The British Open was recently cancelled for the first time since 1945, while the rest of golf's schedule has been pushed back for the time being.
The earliest tournament with a set date in golf is the LPGA Tour's NW Arkansas Championship scheduled for June 20. The earliest date in the PGA Tour is now the PGA Championship on August 7.
However, golf administrators have emphasised that any plans are subject to change and advice from health officials.
NFL – September (according to Trump)
In a conference call with the country's major sports commissioners this week, President Donald Trump said he believes the NFL season should start on time in September, ESPN reports.
Trump also believes all fans should be back in stadiums and arenas by August and September: "I want fans back in the arenas … as soon as we can."
Trump also said he wanted churches packed on Easter, so yeah, who knows.
Meanwhile, NFL commissioner Roger Goodell confirmed a "fully virtual" NFL Draft will take place on schedule on April 24-27.
Belarusian Premier League – it's still going and never stopped!
The last football league in Europe standing began early last month and has earned a host of new foreign football-starved fans and a bunch of new broadcast deals.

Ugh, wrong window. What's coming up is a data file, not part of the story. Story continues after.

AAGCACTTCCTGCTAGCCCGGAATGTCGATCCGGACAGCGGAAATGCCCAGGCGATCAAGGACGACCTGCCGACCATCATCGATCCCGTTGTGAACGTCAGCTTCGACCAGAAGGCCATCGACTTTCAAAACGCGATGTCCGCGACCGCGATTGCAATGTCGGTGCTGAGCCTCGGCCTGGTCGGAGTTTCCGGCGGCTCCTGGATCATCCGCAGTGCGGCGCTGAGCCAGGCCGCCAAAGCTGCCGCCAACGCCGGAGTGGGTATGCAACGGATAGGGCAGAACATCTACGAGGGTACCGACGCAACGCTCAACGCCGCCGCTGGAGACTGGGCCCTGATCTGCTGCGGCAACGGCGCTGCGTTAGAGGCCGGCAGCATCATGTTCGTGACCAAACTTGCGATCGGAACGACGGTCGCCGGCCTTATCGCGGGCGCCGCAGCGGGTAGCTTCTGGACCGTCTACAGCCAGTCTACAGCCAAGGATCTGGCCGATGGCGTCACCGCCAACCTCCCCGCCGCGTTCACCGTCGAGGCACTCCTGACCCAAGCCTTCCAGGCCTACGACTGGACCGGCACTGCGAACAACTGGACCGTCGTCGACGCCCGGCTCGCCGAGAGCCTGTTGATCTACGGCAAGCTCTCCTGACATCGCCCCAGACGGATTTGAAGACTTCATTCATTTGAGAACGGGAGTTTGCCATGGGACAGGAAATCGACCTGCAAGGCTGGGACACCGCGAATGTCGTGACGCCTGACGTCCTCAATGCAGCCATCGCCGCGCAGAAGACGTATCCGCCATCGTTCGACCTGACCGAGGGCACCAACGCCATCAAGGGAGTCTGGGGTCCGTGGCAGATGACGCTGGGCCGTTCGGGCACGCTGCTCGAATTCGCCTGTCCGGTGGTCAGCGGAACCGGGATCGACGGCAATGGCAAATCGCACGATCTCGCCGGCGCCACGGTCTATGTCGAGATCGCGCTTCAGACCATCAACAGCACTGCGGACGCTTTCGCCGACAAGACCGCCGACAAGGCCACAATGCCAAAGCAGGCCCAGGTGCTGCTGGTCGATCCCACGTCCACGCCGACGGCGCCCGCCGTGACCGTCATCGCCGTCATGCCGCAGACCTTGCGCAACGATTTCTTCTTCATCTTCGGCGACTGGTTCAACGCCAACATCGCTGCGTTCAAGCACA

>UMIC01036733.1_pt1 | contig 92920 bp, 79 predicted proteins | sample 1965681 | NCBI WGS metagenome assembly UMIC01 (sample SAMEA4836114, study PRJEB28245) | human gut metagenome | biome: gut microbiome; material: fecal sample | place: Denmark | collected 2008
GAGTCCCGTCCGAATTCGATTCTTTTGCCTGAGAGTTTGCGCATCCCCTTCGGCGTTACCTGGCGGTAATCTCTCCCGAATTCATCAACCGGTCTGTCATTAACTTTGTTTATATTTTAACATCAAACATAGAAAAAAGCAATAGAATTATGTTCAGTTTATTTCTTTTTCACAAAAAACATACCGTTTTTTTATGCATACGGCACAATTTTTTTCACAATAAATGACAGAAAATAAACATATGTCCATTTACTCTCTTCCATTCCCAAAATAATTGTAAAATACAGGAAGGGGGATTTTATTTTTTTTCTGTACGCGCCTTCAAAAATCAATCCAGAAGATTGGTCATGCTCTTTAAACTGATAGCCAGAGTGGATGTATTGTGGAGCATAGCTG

The reason why most sporting leagues in Belarus are still continuing is because of Belarus' wacky President Alexander Lukashenko, who has downplayed the pandemic and the need for social distancing.
He has called the virus a "psychosis" that can be fought with vodka, saunas and driving tractors. He still continues to play ice hockey and embrace fellow players.
"It's better to die standing than to live on your knees," he told local television after a hockey game. "There are no viruses here (at the rink) ... I don't see them."
Belarus has not closed its borders, introduced lockdown measures or asked people to follow social distancing guidelines. Today it passed 1,000 cases of the virus with 13 deaths.
Most other sports – no return date
Sports continue to be postponed or cancelled around the world.
Tennis' Wimbledon was cancelled for the first time since World War Two. Tennis administrators are predicting that the sport may not return at all this year.
After previously targeting an April 30 return, the English Premier League announced that it had to suspend games indefinitely.
Most sports around the world are rightly taking a safety first approach, despite the enormous financial pressures of the sporting shutdown. The best thing we can do right now to get sports back is to stay home!
In the meantime, esports is now officially a sport in New Zealand – the only country in the world to officially recognise a national body for esports. Plus, both F1 and Supercars are doing virtual esports races with their drivers. So there's that at least.
Otherwise, there's always sports compilations on YouTube.